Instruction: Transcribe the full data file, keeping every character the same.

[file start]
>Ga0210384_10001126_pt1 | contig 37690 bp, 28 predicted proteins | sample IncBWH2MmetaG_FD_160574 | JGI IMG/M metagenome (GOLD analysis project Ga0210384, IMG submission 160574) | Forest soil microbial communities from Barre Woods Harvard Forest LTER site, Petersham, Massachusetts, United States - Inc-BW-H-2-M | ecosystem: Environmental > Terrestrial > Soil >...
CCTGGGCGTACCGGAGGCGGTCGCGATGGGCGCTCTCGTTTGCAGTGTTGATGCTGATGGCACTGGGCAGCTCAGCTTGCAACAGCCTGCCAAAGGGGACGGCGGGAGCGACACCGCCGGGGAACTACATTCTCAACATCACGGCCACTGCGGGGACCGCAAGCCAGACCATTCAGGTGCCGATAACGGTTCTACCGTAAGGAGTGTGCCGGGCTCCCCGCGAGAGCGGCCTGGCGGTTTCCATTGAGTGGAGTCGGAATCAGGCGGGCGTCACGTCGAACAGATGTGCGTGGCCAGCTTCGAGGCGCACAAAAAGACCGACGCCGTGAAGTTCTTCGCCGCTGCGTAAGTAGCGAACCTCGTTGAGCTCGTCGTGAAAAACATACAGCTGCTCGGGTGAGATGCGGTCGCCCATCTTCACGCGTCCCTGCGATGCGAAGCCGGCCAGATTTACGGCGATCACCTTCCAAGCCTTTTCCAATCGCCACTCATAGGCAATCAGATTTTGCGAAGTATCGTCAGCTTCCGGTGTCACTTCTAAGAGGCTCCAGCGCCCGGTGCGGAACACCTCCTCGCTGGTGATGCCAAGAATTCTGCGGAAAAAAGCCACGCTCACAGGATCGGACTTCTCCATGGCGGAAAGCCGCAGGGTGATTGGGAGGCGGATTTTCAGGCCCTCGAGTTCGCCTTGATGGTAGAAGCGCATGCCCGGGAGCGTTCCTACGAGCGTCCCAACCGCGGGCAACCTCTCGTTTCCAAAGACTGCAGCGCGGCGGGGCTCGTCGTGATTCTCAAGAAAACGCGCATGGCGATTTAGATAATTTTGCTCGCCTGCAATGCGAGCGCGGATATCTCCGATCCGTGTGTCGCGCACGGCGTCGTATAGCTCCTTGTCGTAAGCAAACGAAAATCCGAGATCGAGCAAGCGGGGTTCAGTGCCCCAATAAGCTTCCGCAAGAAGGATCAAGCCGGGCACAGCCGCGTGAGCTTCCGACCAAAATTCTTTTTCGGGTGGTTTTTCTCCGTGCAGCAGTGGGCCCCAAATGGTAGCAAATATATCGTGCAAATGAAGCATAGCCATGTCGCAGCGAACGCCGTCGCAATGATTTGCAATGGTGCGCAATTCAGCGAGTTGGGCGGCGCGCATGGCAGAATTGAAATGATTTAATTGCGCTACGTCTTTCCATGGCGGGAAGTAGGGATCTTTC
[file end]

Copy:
>Ga0210384_10001126_pt1 | contig 37690 bp, 28 predicted proteins | sample IncBWH2MmetaG_FD_160574 | JGI IMG/M metagenome (GOLD analysis project Ga0210384, IMG submission 160574) | Forest soil microbial communities from Barre Woods Harvard Forest LTER site, Petersham, Massachusetts, United States - Inc-BW-H-2-M | ecosystem: Environmental > Terrestrial > Soil >...
CCTGGGCGTACCGGAGGCGGTCGCGATGGGCGCTCTCGTTTGCAGTGTTGATGCTGATGGCACTGGGCAGCTCAGCTTGCAACAGCCTGCCAAAGGGGACGGCGGGAGCGACACCGCCGGGGAACTACATTCTCAACATCACGGCCACTGCGGGGACCGCAAGCCAGACCATTCAGGTGCCGATAACGGTTCTACCGTAAGGAGTGTGCCGGGCTCCCCGCGAGAGCGGCCTGGCGGTTTCCATTGAGTGGAGTCGGAATCAGGCGGGCGTCACGTCGAACAGATGTGCGTGGCCAGCTTCGAGGCGCACAAAAAGACCGACGCCGTGAAGTTCTTCGCCGCTGCGTAAGTAGCGAACCTCGTTGAGCTCGTCGTGAAAAACATACAGCTGCTCGGGTGAGATGCGGTCGCCCATCTTCACGCGTCCCTGCGATGCGAAGCCGGCCAGATTTACGGCGATCACCTTCCAAGCCTTTTCCAATCGCCACTCATAGGCAATCAGATTTTGCGAAGTATCGTCAGCTTCCGGTGTCACTTCTAAGAGGCTCCAGCGCCCGGTGCGGAACACCTCCTCGCTGGTGATGCCAAGAATTCTGCGGAAAAAAGCCACGCTCACAGGATCGGACTTCTCCATGGCGGAAAGCCGCAGGGTGATTGGGAGGCGGATTTTCAGGCCCTCGAGTTCGCCTTGATGGTAGAAGCGCATGCCCGGGAGCGTTCCTACGAGCGTCCCAACCGCGGGCAACCTCTCGTTTCCAAAGACTGCAGCGCGGCGGGGCTCGTCGTGATTCTCAAGAAAACGCGCATGGCGATTTAGATAATTTTGCTCGCCTGCAATGCGAGCGCGGATATCTCCGATCCGTGTGTCGCGCACGGCGTCGTATAGCTCCTTGTCGTAAGCAAACGAAAATCCGAGATCGAGCAAGCGGGGTTCAGTGCCCCAATAAGCTTCCGCAAGAAGGATCAAGCCGGGCACAGCCGCGTGAGCTTCCGACCAAAATTCTTTTTCGGGTGGTTTTTCTCCGTGCAGCAGTGGGCCCCAAATGGTAGCAAATATATCGTGCAAATGAAGCATAGCCATGTCGCAGCGAACGCCGTCGCAATGATTTGCAATGGTGCGCAATTCAGCGAGTTGGGCGGCGCGCATGGCAGAATTGAAATGATTTAATTGCGCTACGTCTTTCCATGGCGGGAAGTAGGGATCTTTC